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Category:    Home > Reviews > Blaxploitation > Black Shampoo (1976)

Black Shampoo (1976)


Picture: C+     Sound: C     Extras: B-     Film: B-



Since the 1970s, every legitimate motion picture has had at least one XXX hardcore sex version to send it up, and during that decade, the same often went for mainstream and Blaxploitation films.  Hal Ashby created a real time capsule about the sexual revolution and its emptiness in the 1975 hit Shampoo, where hairdresser Warren Beatty is a popular hairstylist who fits all kinds of antics between washing and rinsing.  Immediately, Greydon Clark’s Black Shampoo went before the cameras and was released a year later.


The story centers on hairdresser Mr. Jonathan (John Daniels) who is opening offering special bonus services with his usual stylin’.  However, this pre-AIDS, “equal-rights” paradise is quickly jeopardized by white mobsters and other corrupt racists in power.  At first, it is not a problem, then they decide to wreck Jonathan’s salon.  This ticks off a couple of his openly gay employees, one of whom is tortured later in a way one could consider sexual and very politically incorrect, and their extremely stereotypical portrayal only adds to the craziness.


There is other torture and violence, but the sex is never so, which earns it a point.  If anything, the bad “acting” by the women excited over Jonathan is a sliver above XXX bad sex acting then or now.  Imagine that.  The idea of the Beatty film was that sex was going on openly where it should not be.  This film decided to go much further than a “respectable” yet counterculture comedy/drama would dare.  It may not be as good as the Beatty/Ashby film, but it is all the more amusing if you know about the first film or watch it before watching this one.  Black Shampoo is pure exploitation and worth a look for being one of the highlights of its cycle.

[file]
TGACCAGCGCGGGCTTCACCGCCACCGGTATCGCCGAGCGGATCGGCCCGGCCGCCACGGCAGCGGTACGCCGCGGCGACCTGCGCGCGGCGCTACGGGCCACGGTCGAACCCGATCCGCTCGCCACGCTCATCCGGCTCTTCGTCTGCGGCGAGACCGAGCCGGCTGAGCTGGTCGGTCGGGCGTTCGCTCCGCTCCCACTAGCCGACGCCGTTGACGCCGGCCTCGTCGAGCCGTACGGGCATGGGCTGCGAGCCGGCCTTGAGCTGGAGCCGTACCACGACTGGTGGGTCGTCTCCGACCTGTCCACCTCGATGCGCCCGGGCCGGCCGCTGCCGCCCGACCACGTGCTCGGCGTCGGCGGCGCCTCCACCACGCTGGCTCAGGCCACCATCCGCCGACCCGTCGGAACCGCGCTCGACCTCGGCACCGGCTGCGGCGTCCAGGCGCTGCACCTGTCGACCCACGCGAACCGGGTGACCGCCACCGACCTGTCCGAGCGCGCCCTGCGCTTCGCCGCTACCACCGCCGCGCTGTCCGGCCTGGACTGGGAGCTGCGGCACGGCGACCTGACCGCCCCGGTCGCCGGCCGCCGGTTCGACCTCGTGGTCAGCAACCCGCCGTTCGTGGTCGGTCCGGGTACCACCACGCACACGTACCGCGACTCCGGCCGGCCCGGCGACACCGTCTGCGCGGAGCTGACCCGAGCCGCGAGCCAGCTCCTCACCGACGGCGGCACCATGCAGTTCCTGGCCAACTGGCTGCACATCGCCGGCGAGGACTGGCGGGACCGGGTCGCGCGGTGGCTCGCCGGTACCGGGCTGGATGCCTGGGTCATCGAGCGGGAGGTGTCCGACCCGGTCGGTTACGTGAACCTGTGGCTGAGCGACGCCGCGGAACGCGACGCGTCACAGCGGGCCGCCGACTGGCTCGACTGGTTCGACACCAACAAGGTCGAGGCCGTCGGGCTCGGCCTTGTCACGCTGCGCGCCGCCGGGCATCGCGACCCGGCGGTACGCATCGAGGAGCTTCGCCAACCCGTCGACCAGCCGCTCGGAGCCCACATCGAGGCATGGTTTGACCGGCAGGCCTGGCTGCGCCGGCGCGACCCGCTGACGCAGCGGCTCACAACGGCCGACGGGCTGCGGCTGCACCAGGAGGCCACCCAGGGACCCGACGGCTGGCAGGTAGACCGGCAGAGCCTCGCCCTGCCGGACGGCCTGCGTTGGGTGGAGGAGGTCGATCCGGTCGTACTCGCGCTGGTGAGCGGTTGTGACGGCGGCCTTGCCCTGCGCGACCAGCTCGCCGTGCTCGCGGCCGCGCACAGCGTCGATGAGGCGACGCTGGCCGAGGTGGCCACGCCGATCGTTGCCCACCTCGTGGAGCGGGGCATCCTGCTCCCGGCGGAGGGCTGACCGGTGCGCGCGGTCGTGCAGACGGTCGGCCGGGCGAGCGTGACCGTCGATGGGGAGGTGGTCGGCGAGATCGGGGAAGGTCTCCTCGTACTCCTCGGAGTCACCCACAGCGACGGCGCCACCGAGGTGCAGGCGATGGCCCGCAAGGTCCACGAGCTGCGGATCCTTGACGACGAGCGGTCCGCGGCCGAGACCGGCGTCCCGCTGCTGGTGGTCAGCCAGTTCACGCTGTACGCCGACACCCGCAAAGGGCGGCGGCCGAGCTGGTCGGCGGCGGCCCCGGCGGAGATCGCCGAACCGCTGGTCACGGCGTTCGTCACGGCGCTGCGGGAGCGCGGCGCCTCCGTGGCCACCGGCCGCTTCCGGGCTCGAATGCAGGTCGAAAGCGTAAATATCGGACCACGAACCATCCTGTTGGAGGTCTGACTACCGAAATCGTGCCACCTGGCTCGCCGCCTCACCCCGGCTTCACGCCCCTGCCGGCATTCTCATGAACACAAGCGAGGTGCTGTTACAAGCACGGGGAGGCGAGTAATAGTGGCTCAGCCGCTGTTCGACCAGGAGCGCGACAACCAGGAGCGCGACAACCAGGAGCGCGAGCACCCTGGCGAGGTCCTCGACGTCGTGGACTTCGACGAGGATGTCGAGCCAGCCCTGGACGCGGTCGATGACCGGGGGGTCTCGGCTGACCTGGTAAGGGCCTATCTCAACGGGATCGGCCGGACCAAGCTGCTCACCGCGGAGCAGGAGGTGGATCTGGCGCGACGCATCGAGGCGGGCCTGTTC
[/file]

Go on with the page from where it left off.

The anamorphically enhanced 1.78 X 1 image is not bad for its age, though it shows its age and there are some issues with the color palette that has to do with Video Red.  It is slightly off and that throws off the film a bit throughout, though this does look like Movielab’s processing.  The film had two cinematographers, Dean Cundey and Michael Mileham, and film fans know Cundey from John Carpenter’s original Halloween.  That was only two years away.  I like the camerawork on the film, whether it is showing as much nudity and violence as an R would allow for, or just the amusing medium shots of the many characters we meet throughout.  Cundey did most of the work.  The Dolby Digital 2.0 Mono is a bit smaller than we are used to and that gets in the way of Gerald Lee’s funky, bad-assssssssssssss (you can never add enough “s”-es you know) score.  On top of that, there are other funny music moments, some unintended.


Extras include a full-length commentary by Clark, plus his bio, and text interview with him, Daniels (who has a phone interview done for this DVD in 2005 here) and female lead Tanya Boyd in Cashier Du Cinema of all places.  You also get deleted scenes (which are silly for the most part), a stills gallery, Easter Egg (which we will not reveal), and trailers for more such material from VCI.  They have more on the way and we cannot wait to see it.



-   Nicholas Sheffo


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